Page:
We went looking for a Christmas tree the other day, but came home empty handed. Why? For the first time in over 10 years, we’re setting up an artificial Christmas tree. I kept going back and forth about it – which is the greener option? – and finally decided this was the right choice for us.
Ultimately I couldn’t determine which one is greener, as both seem to have a similar impact on the environment, so honestly, it came down to me being tired of the process of buying a real tree! Choosing just the right one, bringing it home, setting it up, trimming the unruly branches, lighting it, watering it, sweeping up the pine needles that get everywhere, and finally, trying to fit it through the door when it’s time to dispose of it. Plus, the artificial one will pay for itself in 4-5 years, and I plan on having it much longer than that. I read that over 10 years, real trees could cost over 3 times as much as an artificial tree.
So we bought a pretty 7.5 foot Snowy Fir at Home Depot, from the Martha Stewart line. Maya was a little disappointed at first because she doesn’t like the idea of a fake tree, but I embellished my story a little bit, convincing her that it’s “everlasting.” Funny how one little word makes it suddenly sound magical! 😉
That said, if the girls really want a real tree in the coming years, I’ll give in to their request. Maybe we’ll buy a smaller one that they decorate and we can display in our family room, or a bulb tree that we can replant outside later on. We’ll see.
YOUR TURN: Do you have a real or artificial tree? Any reason why?
A Live Christmas Tree Buying Guide
I came across these tips on buying a live tree that I thought you might find helpful.
1. Ask Where It Came From
Some Christmas tree lots buy trucked-in trees before Thanksgiving, meaning they’ll drop needles faster than airlines can raise their baggage fees. Weeks may have passed since those trees were originally cut, so always ask the vendor where and when they buy their trees.
2. Check for Freshness
Is the tree green and healthy with a fragrant scent and moist, flexible needles? Does it have damaged bark or broken branches? When you bounce it lightly on the ground, does it shower you with needles?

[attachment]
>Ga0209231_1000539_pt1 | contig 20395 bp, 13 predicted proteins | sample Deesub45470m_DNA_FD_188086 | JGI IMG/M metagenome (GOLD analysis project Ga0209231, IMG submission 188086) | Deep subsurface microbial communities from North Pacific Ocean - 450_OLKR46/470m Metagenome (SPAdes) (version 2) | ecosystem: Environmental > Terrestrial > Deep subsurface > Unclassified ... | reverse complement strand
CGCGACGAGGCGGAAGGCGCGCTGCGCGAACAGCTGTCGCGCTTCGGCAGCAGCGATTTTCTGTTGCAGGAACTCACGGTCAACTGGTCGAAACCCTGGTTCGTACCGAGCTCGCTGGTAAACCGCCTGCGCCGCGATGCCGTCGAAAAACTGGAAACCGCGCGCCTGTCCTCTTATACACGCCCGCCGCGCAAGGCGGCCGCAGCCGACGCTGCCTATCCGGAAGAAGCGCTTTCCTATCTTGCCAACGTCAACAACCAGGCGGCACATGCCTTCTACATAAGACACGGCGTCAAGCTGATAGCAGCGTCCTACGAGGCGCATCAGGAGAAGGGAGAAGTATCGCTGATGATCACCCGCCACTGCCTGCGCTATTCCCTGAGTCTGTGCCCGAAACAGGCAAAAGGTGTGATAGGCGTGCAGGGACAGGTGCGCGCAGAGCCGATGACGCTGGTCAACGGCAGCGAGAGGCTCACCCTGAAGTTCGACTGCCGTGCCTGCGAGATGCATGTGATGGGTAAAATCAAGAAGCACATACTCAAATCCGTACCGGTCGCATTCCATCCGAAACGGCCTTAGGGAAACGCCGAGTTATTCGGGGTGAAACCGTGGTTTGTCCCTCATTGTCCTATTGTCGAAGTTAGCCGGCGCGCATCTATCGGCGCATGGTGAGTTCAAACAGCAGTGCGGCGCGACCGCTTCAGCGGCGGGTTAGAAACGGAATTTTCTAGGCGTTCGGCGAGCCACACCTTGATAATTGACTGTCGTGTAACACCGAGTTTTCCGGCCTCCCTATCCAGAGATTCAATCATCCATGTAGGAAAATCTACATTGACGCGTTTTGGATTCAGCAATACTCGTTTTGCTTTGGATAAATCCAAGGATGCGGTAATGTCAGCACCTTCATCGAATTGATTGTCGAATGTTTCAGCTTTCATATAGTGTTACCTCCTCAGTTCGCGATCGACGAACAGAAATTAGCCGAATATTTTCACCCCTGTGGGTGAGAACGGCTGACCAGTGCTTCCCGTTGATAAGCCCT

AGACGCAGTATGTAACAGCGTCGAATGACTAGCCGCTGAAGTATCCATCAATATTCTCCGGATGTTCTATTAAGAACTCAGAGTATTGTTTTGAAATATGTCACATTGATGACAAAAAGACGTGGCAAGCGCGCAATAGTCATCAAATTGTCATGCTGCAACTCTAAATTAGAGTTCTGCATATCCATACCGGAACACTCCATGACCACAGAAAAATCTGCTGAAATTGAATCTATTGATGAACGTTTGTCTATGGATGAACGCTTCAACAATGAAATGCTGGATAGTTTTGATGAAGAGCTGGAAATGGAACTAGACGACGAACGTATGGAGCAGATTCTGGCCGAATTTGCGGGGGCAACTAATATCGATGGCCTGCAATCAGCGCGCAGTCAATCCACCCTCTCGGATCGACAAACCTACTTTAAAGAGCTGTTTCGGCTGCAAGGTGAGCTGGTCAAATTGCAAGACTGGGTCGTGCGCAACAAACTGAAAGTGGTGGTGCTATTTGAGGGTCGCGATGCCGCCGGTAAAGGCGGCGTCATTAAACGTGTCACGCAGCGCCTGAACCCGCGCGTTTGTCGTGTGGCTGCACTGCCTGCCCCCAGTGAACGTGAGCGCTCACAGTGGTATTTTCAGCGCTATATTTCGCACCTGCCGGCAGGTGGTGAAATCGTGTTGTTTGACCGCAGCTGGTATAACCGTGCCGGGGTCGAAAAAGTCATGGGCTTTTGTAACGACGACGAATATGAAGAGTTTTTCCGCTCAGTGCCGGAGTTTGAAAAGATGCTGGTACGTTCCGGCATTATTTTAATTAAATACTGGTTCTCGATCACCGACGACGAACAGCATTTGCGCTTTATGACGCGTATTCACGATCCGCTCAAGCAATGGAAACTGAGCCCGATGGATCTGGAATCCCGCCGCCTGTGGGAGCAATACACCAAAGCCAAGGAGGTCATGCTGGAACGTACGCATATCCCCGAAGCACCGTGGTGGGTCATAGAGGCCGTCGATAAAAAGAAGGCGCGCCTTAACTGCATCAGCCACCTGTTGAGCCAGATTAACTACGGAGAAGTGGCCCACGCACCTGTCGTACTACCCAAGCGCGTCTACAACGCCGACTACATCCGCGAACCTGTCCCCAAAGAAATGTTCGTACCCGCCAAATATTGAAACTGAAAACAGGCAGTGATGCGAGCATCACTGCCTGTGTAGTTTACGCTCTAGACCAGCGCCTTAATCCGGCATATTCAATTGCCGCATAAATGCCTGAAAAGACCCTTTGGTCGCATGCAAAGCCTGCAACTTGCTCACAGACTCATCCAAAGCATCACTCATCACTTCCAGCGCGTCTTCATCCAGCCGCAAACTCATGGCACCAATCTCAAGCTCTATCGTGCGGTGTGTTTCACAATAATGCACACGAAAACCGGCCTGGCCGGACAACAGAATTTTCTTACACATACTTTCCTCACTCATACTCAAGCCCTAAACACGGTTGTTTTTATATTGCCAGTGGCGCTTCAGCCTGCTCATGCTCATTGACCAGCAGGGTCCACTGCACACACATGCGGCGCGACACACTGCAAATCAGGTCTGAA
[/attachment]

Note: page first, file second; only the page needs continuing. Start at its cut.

3. Weigh It
A heavy tree — proportionate to its size — means it contains a higher water content, and is therefore fresh.
4. Buy Locally Grown
Is there an area farm that sells freshly cut trees? You’ll still want to give them the bounce test, but just the fact they were cut on-site means the trees are fresher. Enter your zip code under “Find My Tree Now” on the National Christmas Tree Association’s website to find your nearest provider.
5. Cut Your Own
It takes some effort and a good axe or saw, but there’s a great deal of satisfaction in harvesting your own tree, from an approved location, of course. Finding just the right tree and tackling the job as part of a team also makes for a fun outing.
6. Buy Online
You can buy anything online these days. Companies like Christmas Trees Galore offer free shipping and you won’t have to cart the tree home on top of your car. Check FreeShipping.org for delivery deals and while you’re there, find free shipping offers on ornaments and other decorations.
7. Treat It Tenderly
Keep the tree outside in a shaded, cool place for a couple days, preferably standing in water. Before bringing it indoors, cut half an inch or so off the butt end to open up its pores, much as you would with cut roses. Once inside, remember to keep the tree stand topped up with water each day.
Tips provided by Andrea Woroch, a consumer and money-saving expert for Kinoli Inc. that has been featured on top news outlets such as Good Morning America, NBC’s Today, MSNBC, New York Times, Kiplinger Personal Finance, CNNMoney and more.